“I’m aware of the contingency of these new routines now,” he said, “and my power to restructure them if they don’t suit.” Mr. Smith, 48, also admitted that he used to feel too old to try anything new. But the pandemic gave the professor permission to be a novice again. “It didn’t feel shameful any longer for me to be a beginner.”
So after some research, he opened an online brokerage account. He also took up guitar (and now plays every day) and in August, decided to start a paid subscription newsletter on the digital publishing platform Substack, where he writes about the philosophical dimensions of culture, science and politics, and the ways they are changed (and distorted) by technology.
Absent the pandemic, Mr. Smith probably never would have considered it, but for the first time in his professional life, he thought about diversifying his income. “I’m thinking ahead in a precarious moment,” he said.
Those sorts of moments often shake up all that we believe to be true about the world, and that is what leads to personal growth. “These are core beliefs we have about the world that we generally don’t question, such as how vulnerable or safe we are, how much control we have over things or what our identity is,” said Richard Tedeschi, who, along with fellow psychologist Lawrence Calhoun, coined the term “post-traumatic growth” in the 1990s, naming this phenomenon.
We use these assumptions about the world to make decisions every day and to plan for the future. When a crisis hits, we often have trouble believing and accepting what is happening because it disrupts those core beliefs. “That is what qualifies as trauma,” Dr. Tedeschi said. “And it can set in motion major changes in people’s lives.” In fact, one of the five areas where growth and change occur after a crisis is in recognizing new possibilities.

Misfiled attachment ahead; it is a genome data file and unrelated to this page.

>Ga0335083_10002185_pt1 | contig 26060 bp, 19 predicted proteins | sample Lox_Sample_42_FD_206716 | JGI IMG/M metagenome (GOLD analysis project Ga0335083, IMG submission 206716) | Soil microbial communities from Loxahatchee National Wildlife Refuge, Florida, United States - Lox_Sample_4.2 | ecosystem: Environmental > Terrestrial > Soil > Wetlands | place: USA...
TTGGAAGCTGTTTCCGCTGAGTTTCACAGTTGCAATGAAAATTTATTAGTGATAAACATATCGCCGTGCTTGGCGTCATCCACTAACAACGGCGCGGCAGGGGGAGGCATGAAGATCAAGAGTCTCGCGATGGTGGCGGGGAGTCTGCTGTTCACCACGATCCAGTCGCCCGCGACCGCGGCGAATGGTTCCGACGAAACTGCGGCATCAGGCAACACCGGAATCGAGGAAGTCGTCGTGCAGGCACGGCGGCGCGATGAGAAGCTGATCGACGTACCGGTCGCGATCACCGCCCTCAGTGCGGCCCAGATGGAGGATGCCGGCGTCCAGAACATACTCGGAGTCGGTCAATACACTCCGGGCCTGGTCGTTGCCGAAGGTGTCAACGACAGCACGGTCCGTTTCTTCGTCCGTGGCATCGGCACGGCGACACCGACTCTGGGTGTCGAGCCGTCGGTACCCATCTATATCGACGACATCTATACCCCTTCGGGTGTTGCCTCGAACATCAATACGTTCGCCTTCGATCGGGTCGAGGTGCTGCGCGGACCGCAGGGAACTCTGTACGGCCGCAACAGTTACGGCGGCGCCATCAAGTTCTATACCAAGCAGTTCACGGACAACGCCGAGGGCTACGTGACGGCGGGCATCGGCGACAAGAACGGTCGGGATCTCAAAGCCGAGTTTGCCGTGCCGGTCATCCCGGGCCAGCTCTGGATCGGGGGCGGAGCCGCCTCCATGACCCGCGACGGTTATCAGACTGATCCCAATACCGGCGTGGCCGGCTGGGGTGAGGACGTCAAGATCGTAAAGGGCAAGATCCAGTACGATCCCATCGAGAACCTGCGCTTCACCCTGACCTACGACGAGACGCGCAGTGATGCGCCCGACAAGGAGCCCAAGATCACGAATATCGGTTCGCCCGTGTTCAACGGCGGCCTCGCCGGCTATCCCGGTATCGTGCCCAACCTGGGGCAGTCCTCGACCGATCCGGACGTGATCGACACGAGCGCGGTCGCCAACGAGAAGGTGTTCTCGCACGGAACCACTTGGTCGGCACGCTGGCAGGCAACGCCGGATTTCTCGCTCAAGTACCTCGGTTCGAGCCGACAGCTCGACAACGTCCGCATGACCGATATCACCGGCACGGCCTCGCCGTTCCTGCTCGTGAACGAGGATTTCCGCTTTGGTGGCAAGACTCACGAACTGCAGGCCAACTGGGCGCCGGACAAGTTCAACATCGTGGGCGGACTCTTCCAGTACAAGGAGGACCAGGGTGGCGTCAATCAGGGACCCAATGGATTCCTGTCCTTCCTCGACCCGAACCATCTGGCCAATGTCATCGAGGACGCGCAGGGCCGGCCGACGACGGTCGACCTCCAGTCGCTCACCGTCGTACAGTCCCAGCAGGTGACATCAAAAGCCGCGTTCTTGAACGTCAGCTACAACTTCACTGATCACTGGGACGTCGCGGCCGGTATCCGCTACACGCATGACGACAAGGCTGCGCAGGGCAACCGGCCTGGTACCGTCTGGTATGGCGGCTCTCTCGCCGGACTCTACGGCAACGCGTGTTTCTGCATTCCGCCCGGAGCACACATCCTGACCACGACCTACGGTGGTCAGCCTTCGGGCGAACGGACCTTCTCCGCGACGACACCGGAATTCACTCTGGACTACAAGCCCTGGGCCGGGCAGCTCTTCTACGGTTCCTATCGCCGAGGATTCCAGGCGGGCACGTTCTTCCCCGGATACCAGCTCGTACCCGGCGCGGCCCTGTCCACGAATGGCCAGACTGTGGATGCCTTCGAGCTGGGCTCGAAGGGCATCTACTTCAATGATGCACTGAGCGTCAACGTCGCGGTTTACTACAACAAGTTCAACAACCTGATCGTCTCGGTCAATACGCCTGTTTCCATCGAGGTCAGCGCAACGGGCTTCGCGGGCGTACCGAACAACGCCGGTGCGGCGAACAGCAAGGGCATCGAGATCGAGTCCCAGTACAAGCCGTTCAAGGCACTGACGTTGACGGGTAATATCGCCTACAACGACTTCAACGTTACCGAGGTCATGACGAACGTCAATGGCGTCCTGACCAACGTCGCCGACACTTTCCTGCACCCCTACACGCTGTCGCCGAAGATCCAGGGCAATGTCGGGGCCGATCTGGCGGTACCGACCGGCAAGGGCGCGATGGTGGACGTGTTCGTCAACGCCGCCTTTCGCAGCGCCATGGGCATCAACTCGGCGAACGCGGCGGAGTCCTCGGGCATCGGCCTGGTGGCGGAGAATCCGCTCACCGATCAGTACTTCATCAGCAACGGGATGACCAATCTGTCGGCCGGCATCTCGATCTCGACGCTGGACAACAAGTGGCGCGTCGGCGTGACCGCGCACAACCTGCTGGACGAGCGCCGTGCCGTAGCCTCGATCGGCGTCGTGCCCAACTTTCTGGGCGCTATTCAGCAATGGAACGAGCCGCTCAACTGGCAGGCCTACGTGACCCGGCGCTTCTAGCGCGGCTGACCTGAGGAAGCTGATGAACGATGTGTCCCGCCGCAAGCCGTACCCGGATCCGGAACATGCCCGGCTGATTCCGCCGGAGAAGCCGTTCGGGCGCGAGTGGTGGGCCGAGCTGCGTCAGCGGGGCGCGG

That is what happened to Elaine Mazanec. In mid-2019, she was a co-owner of a public relations agency in Washington and the mother of a 2-year-old when her husband died suddenly. As someone not used to asking for help, she was forced into a position of vulnerability.
“I allowed myself to be cared for in a way I hadn’t before,” Ms. Mazanec said. “I had so much support. It wasn’t comfortable for me, but it was what enabled me to find my footing after the loss.”
Just as she was getting back into a normal routine, the pandemic descended. “For the first few weeks, I felt similar to when I lost my husband, like the rug got pulled out from under me,” she said. In the weeks that followed she became more reflective, appreciating the positives in her life, especially the security and support she has (and that so many others do not).
“I think sometimes when we’re super busy, we don’t get a chance to zoom out and see the bigger picture,” Ms. Mazanec said. “I realized that what had felt the most meaningful for me in the last two years was having the support of others to help me through a terrible loss, to help me process it.”
Ms. Mazanec decided she wanted to be a person who supports others going through difficult times, so she started looking into graduate programs in social work. Most deadlines for applying had already passed, so when she learned that the University of Maryland School of Social Work — her first choice — had extended its deadline because of the pandemic, she took it as a sign she was on the right path.
Now in her second semester of the program and doing her fieldwork in an elementary school, Ms. Mazanec says she feels that the work has real purpose and is closely aligned with her values.
“The loss I experienced, that tragedy, really changed me,” she said. “And then the pandemic gave me an opening. It all came together in a way I couldn’t have predicted, but I know I’m where I’m supposed to be.”
Eilene Zimmerman is author of the memoir “Smacked: A Story of White-Collar Ambition, Addiction and Tragedy.”